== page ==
Alaska State Jails
The State of Alaska has a relatively small population spread of a very large geographic area. To effectively serve Alaskans, the Alaska Constitution centralized the justice system at the state level. From there, various executive branch agencies hold justice responsibilities. This is different from many other states where the similar services are handled at the county level. In Alaska, these matters (e.g. courts and jails) are handled at the state level and justice agencies organize their administration on a regional basis.
Alaska’s correctional system is operated under the jurisdiction of the Alaska Department of Corrections (“DOC”). The Alaska DOC operates correctional centers and regional jails and regional probation offices. Alaska also has community jails operated by local departments of public safety, borough government, or by city police departments who contract with the State of Alaska to house state prisoners. There are limits as to how long a prisoner can be held in the State contracted jails. Presently there are 15 community jails operating in Alaska.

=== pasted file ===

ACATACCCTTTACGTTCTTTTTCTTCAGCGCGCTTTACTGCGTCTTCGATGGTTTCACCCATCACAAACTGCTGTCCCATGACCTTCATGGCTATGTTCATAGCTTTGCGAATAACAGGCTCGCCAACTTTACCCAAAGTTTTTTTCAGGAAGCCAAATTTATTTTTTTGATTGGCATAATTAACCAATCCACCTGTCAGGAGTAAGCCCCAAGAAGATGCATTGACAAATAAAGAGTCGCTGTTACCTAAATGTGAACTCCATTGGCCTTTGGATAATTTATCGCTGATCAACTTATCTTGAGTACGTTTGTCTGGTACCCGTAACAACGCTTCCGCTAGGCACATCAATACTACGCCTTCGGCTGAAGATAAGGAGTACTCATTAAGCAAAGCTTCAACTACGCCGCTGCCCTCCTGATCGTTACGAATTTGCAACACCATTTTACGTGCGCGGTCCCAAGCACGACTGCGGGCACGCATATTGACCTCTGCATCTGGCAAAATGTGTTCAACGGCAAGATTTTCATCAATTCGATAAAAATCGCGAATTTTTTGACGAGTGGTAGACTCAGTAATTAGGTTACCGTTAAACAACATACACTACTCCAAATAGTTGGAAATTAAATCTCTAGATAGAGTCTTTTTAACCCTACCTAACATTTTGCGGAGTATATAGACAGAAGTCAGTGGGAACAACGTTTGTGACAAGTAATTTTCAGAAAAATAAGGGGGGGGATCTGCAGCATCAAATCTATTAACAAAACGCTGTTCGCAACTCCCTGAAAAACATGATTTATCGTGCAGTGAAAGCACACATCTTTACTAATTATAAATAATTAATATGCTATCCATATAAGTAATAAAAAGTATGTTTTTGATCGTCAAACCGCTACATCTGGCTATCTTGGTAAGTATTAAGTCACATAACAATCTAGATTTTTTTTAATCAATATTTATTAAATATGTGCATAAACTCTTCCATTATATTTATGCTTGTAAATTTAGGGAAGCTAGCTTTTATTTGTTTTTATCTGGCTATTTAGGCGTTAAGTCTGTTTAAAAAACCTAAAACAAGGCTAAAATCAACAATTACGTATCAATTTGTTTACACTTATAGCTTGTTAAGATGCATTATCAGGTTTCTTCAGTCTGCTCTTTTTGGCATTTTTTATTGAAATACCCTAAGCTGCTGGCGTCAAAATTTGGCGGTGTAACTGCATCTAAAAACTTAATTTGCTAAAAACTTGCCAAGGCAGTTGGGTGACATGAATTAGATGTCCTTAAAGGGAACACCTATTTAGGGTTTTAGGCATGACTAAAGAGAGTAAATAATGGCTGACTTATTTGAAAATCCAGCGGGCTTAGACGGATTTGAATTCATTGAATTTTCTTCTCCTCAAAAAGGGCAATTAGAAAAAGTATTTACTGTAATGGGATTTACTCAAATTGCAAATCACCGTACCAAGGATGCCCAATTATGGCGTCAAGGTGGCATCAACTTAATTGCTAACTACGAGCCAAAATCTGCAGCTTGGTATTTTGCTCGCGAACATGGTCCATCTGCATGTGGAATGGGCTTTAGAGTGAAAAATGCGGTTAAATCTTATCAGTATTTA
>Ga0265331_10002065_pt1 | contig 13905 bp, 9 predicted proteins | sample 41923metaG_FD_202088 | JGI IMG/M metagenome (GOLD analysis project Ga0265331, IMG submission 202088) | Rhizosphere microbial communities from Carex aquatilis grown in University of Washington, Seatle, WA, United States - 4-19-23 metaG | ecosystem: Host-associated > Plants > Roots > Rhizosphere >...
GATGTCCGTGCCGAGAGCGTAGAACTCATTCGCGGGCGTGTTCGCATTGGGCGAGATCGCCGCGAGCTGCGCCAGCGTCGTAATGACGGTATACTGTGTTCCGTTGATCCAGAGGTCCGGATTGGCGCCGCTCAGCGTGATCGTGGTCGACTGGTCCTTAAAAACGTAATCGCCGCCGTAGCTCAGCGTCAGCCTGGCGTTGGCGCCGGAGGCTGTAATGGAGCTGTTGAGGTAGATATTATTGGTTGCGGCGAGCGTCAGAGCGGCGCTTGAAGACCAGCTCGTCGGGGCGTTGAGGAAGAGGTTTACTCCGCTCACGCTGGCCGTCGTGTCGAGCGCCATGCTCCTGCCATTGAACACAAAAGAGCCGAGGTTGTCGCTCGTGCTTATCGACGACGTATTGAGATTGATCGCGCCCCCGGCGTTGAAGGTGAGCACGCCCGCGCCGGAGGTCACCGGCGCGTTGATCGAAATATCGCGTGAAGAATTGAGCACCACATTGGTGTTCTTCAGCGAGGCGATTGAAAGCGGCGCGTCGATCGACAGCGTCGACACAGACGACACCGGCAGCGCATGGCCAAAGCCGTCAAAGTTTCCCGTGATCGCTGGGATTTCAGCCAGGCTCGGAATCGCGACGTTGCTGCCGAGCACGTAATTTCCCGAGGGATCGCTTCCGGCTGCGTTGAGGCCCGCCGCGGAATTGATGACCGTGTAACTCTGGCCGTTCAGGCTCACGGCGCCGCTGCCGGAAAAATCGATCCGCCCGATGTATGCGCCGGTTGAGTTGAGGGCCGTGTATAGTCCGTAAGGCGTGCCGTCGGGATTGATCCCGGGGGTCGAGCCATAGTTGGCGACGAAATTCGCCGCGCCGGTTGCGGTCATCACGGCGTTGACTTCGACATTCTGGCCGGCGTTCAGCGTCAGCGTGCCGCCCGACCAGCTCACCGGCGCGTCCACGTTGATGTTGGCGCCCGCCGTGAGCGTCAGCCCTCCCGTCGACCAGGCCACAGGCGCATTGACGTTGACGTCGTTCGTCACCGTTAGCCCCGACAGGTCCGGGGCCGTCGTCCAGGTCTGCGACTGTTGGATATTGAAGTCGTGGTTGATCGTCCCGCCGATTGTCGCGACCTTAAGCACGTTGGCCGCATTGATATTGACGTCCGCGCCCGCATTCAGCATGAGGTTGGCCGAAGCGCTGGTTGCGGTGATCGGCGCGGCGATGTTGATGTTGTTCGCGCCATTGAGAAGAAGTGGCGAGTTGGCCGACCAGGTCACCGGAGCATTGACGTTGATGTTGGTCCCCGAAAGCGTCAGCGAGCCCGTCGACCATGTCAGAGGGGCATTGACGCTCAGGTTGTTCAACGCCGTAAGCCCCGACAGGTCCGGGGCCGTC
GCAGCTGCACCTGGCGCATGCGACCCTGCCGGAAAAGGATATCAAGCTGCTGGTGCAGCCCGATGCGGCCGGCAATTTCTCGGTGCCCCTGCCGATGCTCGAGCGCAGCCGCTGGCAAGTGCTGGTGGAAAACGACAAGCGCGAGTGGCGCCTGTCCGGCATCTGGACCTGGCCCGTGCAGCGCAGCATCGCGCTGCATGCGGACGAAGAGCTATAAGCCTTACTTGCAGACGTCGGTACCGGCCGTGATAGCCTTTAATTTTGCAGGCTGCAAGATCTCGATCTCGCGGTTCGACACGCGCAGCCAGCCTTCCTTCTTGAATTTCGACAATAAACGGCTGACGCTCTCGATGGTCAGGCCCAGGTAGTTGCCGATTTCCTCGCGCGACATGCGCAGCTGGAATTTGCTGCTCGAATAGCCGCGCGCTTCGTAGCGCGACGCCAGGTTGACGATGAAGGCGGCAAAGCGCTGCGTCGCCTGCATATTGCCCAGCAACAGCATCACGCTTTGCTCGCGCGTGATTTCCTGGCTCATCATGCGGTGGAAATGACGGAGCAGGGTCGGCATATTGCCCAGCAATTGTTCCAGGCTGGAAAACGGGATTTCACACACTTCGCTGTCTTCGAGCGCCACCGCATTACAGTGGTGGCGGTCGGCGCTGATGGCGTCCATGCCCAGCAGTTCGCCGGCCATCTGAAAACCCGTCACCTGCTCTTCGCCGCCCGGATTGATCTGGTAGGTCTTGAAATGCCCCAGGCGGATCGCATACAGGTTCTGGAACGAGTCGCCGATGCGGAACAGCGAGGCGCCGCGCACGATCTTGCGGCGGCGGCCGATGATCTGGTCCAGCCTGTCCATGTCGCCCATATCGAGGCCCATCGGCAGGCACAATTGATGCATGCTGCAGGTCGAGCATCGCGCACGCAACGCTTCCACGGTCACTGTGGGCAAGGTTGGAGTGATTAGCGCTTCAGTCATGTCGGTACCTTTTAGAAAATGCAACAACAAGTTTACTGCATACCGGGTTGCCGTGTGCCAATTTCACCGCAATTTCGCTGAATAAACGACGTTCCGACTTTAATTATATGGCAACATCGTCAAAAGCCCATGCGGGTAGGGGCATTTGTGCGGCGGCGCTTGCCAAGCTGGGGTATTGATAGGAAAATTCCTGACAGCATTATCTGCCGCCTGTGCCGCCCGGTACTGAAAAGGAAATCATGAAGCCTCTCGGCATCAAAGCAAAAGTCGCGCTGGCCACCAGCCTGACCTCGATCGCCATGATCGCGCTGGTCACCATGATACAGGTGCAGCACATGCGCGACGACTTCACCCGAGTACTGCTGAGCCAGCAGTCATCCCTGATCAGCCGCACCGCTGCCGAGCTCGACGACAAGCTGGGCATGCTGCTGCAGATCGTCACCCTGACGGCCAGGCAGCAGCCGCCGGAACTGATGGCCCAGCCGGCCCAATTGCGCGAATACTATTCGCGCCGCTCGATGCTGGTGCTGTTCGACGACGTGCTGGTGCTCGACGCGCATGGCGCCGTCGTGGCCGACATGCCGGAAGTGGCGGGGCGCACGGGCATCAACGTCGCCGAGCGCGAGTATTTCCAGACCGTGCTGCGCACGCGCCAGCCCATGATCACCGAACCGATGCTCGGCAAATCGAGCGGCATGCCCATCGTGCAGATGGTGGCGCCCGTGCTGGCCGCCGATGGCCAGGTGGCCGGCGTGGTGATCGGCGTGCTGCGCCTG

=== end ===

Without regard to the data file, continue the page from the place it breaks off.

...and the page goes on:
Population in Jail:
In addition, due to the largely rural nature of Alaska, most rural villages have small lockups for short-term detention of accused offenders. A unique feature of some of these lockups is that a few are only available from the more urban areas of Alaska by air.
One area of the correctional system that is not operated by the DOC are juvenile matters. Juvenile corrections is operated under the jurisdiction of the Alaska Division of Juvenile Justice which is a part of the Alaska Department of Health and Social Services.
In 2010, the Fairbanks Daily Minor estimated it costs the State of Alaska $136 a day or $49,800 a year to keep an Alaskan in prison. In addition, the Department of Corrections reported there are rising numbers of prisoners. The daily annual average of the prison population was 4,769 in 2004. By 2010 that number had grown to 5,602.